[Owasp-topten] Some comments about RC1

Neil Smithline owasp-topten at smithline.net
Thu Feb 1 21:32:52 EST 2007

Sorry if this is a dup - I got a bounced email and want to make sure it gets

- Neil

---------- Forwarded message ----------

I just started reading but have a few comments on this.

   1. I'll start off with a general comment. I think the separation from
   vulnerabilities and attacks is really a big problem. Neither seems complete
   without the other. I agree that they are different and probably don't belong
   in the same list, but they are also tightly integrated. Why would I care if
   there is a vulnerability if I don't clearly understand the attacks that can
   be used against it (XSS is a perfect example of a simple-to-explain
   vulnerability that comes with a hard-to-explain corresponding attack)? And
   why should I be worried about phishing (and what should I do about it)
   without understanding the vulnerabilities that enable it? Perhaps we need a
   top-ten attacks document as well? I'd be happy to work on one. That would
   give a good place to document things like XSS Attacks, Injection Attacks,
   Phishing Attacks, etc... And for each attack variants could be discussed
   (eg: SQL Injection, command processor injection, etc...) as well as the
   corresponding vulnerabilities that enable the attacks and the remediations
   that prevent the attacks.
   2. Review your "Preventing" bullets. Some end in periods, some don't.
   They probably all should be sentences.
   3. For A10, Preventing,
      - Perhaps you should add something to the last bullet such as
      "Keep up to date with vulnerabilities and remediations for them
such as the
      recent problems with .pdf and .doc files."
      - I'd add "Try to rely on the container or well-trusted and
      integrated solutions for access control. Home-grown solutions tend to be
      less secure."
      4. For A9, Preventing,
   - I'd change the "ensure that communications between..." bullet to
      include "Be wary of trusting your firewall or any network security as the
      sole means of protecting data."
   5. For A7, Preventing:
   - I would add "When making trade-offs between protection and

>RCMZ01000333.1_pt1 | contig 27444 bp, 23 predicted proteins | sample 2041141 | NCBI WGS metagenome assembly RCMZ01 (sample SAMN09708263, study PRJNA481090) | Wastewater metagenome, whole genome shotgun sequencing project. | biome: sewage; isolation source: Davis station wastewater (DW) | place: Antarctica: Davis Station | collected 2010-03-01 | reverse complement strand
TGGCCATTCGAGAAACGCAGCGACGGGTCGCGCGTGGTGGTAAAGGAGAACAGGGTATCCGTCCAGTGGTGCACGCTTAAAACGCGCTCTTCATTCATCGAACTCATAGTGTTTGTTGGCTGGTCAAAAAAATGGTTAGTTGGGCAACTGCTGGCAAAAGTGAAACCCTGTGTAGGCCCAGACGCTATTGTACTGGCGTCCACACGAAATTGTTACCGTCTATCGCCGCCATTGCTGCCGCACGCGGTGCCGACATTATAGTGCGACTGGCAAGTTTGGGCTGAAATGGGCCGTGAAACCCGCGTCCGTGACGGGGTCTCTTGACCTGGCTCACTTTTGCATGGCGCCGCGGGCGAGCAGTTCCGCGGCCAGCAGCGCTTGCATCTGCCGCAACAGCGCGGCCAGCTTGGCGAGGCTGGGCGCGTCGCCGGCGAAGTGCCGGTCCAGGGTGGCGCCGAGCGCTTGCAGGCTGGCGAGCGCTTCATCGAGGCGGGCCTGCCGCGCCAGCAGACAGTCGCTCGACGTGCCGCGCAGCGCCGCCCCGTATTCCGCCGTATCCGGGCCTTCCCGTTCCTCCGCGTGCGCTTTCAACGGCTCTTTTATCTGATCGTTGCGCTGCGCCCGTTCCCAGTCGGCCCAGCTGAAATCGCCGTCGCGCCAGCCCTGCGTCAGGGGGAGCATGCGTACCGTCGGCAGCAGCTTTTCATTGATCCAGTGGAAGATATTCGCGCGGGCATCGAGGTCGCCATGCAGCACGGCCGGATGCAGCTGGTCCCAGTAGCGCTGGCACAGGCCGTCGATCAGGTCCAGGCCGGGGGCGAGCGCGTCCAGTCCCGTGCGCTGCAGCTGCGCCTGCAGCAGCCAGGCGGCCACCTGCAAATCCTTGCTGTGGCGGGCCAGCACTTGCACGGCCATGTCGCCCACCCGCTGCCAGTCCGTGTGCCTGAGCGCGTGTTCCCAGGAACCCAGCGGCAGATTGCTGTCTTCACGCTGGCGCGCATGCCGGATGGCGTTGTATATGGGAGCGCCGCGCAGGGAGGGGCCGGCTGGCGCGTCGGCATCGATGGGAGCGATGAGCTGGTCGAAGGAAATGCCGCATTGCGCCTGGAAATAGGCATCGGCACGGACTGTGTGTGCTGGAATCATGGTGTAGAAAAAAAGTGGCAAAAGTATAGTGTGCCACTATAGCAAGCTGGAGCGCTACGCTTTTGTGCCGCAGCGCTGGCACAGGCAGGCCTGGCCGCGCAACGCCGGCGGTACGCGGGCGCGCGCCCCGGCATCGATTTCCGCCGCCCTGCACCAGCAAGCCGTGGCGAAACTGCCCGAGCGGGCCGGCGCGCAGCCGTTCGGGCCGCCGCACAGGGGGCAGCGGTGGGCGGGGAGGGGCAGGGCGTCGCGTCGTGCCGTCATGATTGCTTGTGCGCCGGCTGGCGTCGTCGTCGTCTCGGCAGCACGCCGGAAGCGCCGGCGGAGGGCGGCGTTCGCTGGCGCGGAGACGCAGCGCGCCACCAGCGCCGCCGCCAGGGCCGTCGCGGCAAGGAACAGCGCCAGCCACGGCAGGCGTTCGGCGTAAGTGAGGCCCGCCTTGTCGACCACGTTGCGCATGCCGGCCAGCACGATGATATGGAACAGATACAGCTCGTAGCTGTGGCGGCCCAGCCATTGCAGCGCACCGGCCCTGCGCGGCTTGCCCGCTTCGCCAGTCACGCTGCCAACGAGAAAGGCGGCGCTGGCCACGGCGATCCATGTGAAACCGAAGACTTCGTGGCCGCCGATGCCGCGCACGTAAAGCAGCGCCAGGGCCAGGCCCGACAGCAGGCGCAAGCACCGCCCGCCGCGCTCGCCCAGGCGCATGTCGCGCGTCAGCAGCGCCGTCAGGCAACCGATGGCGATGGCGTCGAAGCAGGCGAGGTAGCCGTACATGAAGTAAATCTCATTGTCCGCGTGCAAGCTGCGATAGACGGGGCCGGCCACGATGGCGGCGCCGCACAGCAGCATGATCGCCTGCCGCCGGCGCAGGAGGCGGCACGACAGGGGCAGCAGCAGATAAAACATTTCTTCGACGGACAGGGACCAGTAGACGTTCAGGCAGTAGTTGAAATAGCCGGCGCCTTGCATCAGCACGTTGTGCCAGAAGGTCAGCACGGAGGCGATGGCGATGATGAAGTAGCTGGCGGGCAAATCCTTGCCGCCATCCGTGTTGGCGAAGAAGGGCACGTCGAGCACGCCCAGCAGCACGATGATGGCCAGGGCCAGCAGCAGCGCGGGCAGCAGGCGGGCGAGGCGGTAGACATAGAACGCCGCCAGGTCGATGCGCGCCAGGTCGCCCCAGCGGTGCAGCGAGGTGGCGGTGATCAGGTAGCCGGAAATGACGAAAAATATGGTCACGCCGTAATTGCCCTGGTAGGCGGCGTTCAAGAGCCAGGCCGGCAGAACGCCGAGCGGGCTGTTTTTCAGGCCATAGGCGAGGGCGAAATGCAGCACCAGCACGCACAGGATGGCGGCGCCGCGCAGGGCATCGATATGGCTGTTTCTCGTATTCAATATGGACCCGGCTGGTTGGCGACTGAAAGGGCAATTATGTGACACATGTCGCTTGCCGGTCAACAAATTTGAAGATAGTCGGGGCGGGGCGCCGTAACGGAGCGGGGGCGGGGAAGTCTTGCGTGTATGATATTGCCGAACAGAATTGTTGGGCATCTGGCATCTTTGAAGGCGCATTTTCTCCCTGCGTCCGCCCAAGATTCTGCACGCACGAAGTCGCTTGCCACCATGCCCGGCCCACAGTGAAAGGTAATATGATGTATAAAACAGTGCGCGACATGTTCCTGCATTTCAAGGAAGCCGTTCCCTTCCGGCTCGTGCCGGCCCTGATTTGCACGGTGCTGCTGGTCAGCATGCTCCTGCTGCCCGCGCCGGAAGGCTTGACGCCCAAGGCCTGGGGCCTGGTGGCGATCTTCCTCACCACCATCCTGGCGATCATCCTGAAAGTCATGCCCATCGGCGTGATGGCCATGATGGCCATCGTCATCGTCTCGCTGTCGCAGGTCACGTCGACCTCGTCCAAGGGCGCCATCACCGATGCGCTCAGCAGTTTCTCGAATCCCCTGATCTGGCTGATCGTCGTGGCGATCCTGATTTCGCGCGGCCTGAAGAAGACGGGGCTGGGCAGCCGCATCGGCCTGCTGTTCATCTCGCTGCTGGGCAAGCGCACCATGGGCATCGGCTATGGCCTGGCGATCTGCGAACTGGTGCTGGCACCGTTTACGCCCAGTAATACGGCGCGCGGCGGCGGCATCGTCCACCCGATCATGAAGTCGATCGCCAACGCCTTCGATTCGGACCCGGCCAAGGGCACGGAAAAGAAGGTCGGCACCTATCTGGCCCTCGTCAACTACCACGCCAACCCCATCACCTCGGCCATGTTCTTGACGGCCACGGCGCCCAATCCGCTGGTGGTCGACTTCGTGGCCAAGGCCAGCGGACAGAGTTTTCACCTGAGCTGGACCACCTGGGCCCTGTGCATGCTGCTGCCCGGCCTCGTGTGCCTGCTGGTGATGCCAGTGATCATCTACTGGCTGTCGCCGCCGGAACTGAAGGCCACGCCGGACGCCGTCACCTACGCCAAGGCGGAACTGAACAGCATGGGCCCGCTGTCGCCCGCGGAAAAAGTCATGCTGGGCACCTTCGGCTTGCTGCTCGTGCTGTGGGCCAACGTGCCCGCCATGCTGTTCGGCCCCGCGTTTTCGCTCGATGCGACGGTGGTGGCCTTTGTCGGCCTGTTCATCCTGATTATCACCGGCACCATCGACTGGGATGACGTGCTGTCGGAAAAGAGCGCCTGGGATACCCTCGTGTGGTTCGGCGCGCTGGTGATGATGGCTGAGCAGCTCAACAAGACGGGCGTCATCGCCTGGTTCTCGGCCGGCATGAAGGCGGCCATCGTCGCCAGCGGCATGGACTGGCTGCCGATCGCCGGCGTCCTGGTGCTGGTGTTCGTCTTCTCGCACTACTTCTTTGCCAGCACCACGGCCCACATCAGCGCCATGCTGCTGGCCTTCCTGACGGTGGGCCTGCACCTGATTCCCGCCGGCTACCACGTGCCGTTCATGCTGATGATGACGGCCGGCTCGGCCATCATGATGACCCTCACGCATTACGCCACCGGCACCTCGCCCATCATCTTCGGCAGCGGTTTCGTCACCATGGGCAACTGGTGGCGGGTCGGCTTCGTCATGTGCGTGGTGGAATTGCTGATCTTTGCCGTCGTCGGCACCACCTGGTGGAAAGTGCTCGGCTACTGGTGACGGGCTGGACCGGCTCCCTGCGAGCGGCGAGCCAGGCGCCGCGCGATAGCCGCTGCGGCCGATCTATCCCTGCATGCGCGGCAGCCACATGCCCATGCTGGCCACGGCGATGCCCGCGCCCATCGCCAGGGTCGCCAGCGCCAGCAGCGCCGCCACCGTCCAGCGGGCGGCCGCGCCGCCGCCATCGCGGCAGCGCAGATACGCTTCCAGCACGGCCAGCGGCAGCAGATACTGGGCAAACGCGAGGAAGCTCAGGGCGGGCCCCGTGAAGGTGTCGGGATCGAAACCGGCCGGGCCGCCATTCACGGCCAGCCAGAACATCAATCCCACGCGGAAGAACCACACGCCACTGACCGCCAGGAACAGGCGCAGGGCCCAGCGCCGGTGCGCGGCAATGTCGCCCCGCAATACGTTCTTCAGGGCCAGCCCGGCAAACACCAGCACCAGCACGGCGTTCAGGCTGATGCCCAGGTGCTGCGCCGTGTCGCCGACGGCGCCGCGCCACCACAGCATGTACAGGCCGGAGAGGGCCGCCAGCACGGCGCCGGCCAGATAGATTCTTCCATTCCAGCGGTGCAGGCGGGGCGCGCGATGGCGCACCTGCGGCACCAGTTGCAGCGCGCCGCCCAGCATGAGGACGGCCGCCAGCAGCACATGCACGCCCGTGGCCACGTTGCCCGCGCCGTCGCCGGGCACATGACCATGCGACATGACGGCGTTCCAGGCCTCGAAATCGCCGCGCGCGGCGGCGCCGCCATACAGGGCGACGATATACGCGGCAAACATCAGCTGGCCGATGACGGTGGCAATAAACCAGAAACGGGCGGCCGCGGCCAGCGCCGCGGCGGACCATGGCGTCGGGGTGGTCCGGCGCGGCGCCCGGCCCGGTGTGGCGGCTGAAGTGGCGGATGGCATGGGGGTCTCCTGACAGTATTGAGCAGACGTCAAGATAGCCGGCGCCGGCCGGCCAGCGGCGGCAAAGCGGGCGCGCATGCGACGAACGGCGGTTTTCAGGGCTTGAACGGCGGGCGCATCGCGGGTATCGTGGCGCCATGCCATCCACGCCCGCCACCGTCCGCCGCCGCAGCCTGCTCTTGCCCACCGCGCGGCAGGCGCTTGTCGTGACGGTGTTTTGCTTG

ease-of-use, consider requiring more complex authentication
mechanisms for
      more sensitive operations."
      - Change " Use the container provided session management
      mechanism and no custom cookies" to " Use the container provided
      session management and authentication mechanism or a well-trusted and
      integrated session management and authentication mechanism."
Then add a new
      bullet "Do not add custom cookies." I think restricting to the container
      session and authentication cookies is not realistic in a world of
      CA/Netegrity's and such. No reason to make guidelines that we
know will be
      - I don't like "Create a new session upon successful
      authentication". Just following that doesn't tell the developer never to
      transmit the new session over HTTP. For example, if the user is in the
      middle of a secure operation and clicks the help button they
might divulge
      the session ID in clear-text when referencing the help page over HTTP.. I
      think the text should read "Always make sure that once authentication has
      occurred the session cookie is only transmitted over secure channels and
      that the authenticated session cookie cannot be guessed from the
      unauthenticated session cookie." or something like that.
      - I'd add either to the logout link bullet or after it "Ensure
      that logout links immediately log the user out or present a pop-up to
      confirm. Never have the logout link take the user to a page that asks for
      confirmation." Too often logout links go to a confirmation page that is
      never read and the user doesn't logout.
      - I'd also add "Ensure all sessions have appropriate timeouts."
   6. For A8, Preventing:

   - I'd add "Try to avid relying on OS file and process protection but
      use it whenever and wherever possible."
      - To the private keys bullet or just afterwards I'd add "Never
      transmit private keys over insecure channels. If possible, never transmit
      private keys at all. Sneaker-net is the best means of
transmitting private
      - I'd also add "When possible, hash rather than encrypt

Have to run more but I'm not sure what your schedule is so I figured I'd
send this off now and follow-up with more later.

- Neil
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